Stigma can overshadow the truth when it comes to HIV. Dr Rhys Young breaks down some common myths.
How much do you know about HIV? Do you limit your sexual partners based on their HIV status? Are you confident in your HIV & STI prevention?
Unfortunately, stigma can often overshadow the truth, and HIV still has its fair share of stigma. So let’s do some HIV mythbusting.
I just need condoms to protect against HIV transmission
Ah, condoms – the unsung heroes of safe sex. But remember, they’re not the only players in the game. Enter PrEP, short for Pre-Exposure Prophylaxis. It’s a game-changer – a medication that, when taken consistently, can add another layer of protection. PrEP isn’t a one-size-fits-all deal either. Some folks take it daily, while others follow an on-demand strategy, where they take it before and after potential exposure. It’s all about what suits your lifestyle and needs.
I should only get tested for HIV if I’m showing symptoms
Imagine only checking your bank account when your wallet feels light – that’s a recipe for financial disaster. Many STIs like HIV can play hide-and-seek in your system without waving any red flags. Getting tested regularly is your golden ticket to catching any unwelcome visitors before they throw a wild party in your body. Regular testing is the responsible adulting you didn’t know you needed.
Testing negative for HIV means that I can have unprotected sex
Hold your horses, tiger! Testing negative for HIV isn’t a ticket to throw out your condoms or a free pass for unprotected escapades. There’s this thing called the “window period,” a tricky timeframe where the virus could be laying low even though the test is negative. It’s like trying to spot your keys in a messy room – they could be here somewhere… So, even though you’ve tested negative, remember that staying vigilant and practising safe sex is the ultimate winning strategy.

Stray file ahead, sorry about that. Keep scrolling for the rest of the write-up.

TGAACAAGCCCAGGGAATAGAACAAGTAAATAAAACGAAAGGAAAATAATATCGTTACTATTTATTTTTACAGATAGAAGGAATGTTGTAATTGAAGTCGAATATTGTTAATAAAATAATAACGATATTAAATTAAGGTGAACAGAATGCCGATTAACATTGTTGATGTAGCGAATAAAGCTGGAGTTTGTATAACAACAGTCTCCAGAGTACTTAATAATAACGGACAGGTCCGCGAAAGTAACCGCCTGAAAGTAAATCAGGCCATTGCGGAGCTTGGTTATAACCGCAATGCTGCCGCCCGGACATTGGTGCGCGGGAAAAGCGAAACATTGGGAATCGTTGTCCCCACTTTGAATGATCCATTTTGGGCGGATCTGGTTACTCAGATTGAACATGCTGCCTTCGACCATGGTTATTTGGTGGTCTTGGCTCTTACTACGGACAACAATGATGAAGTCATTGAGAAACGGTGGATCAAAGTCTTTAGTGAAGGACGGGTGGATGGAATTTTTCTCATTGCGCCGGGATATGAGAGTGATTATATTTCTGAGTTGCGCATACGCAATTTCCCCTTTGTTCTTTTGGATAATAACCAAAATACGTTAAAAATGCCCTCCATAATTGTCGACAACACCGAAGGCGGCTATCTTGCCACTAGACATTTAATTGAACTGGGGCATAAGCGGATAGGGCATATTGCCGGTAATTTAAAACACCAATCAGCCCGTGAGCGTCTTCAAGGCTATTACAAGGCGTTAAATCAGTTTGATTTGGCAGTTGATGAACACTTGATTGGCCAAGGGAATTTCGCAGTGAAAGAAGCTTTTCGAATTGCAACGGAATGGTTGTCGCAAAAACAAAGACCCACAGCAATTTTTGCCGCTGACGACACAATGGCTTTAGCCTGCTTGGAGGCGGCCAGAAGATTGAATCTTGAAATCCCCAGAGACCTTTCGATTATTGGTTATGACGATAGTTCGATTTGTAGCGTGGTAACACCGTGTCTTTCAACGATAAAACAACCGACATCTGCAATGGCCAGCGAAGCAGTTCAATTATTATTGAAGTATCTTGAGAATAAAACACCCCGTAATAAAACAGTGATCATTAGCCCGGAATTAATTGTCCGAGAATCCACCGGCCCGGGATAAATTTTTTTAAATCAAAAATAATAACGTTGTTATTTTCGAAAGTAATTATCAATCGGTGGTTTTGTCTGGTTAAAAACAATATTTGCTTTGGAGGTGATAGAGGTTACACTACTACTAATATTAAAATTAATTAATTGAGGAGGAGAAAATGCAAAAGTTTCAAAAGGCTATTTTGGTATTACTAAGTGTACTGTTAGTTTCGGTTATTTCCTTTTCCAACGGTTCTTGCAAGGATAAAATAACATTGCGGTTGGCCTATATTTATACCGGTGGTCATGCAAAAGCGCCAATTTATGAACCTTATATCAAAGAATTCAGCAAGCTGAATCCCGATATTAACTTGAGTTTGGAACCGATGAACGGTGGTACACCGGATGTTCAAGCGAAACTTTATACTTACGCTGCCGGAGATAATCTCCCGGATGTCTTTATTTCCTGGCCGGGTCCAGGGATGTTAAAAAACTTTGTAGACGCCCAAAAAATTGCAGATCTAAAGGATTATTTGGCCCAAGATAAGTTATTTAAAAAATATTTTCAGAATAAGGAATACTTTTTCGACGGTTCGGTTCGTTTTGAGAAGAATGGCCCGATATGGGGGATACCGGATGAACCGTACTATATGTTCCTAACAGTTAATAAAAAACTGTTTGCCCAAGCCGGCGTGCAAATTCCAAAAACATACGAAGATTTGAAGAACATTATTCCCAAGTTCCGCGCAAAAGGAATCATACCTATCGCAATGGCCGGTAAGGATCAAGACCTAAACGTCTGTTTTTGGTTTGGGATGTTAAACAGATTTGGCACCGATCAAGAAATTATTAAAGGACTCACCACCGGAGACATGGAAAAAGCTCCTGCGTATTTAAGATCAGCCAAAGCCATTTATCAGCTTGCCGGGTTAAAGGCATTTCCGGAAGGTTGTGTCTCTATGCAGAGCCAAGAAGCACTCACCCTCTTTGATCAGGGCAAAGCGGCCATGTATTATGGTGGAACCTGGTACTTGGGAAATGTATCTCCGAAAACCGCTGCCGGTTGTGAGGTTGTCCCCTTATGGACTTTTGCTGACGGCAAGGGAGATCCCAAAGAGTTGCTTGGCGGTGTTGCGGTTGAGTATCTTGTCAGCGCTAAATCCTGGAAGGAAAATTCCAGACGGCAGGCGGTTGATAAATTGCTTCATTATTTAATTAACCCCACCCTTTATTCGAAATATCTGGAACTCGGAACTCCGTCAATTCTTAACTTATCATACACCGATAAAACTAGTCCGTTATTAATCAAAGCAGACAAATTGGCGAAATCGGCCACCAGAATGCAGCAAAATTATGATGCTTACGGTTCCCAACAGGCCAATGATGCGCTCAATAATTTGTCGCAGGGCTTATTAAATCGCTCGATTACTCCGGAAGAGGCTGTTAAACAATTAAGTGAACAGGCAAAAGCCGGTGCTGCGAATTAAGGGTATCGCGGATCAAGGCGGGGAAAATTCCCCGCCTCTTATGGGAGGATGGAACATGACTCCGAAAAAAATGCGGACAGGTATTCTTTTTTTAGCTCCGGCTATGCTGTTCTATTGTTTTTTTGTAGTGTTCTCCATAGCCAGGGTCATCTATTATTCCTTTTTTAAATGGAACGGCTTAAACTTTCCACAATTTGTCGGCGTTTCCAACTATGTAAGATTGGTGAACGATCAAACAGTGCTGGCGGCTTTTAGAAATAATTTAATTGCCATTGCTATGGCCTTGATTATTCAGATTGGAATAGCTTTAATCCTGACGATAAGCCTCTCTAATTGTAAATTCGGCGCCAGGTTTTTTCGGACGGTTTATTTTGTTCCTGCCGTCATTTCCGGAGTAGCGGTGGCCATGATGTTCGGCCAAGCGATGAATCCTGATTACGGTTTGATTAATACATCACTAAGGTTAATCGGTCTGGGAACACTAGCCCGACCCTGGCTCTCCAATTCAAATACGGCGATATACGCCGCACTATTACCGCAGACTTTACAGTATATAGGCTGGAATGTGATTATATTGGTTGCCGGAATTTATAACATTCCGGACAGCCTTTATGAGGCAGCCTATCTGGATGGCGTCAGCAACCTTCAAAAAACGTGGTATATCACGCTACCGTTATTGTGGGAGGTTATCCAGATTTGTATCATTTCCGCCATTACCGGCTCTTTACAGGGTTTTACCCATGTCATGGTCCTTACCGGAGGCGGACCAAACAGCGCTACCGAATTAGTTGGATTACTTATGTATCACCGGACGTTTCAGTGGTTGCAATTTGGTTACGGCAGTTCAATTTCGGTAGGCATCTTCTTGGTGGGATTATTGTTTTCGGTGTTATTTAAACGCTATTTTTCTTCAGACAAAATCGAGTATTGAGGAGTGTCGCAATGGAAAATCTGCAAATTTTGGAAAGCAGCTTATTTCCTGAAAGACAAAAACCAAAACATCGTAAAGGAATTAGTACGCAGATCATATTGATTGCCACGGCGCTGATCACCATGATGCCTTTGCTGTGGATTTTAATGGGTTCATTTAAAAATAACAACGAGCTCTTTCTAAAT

I can avoid HIV transmission by only having sex with people who are negative
The idea that sticking exclusively to HIV-negative partners will guarantee your own negative status is a narrative that needs rewriting. It fails to account for various factors, such as testing frequency, accurate knowledge, and the effectiveness of prevention methods. It also perpetuates stigma against people living with HIV by suggesting they’re the sole carriers of risk. The truth? Prevention is a shared responsibility that involves multiple layers of protection – and that could be PrEP, condoms or U = U (more on that in a second).
But isn’t having sex with someone living with HIV high-risk?
No, it’s time to clear the air on this one. Having sexual relations with someone living with HIV isn’t automatically a high-risk venture. Thanks to modern medical breakthroughs, we now have a game-changer: “U = U” – Undetectable = Untransmittable. It means that if a person with HIV maintains an undetectable viral load through consistent treatment, the chance of transmitting the virus drops to zero, even without using condoms. It’s like entering a water balloon fight armed with a bazooka – you’re so prepared that the risk of getting splashed is practically non-existent.
Dr Rhys Young specialises in LGBTIQ and sexual health. Follow @drrhysyoung on Instagram for health updates.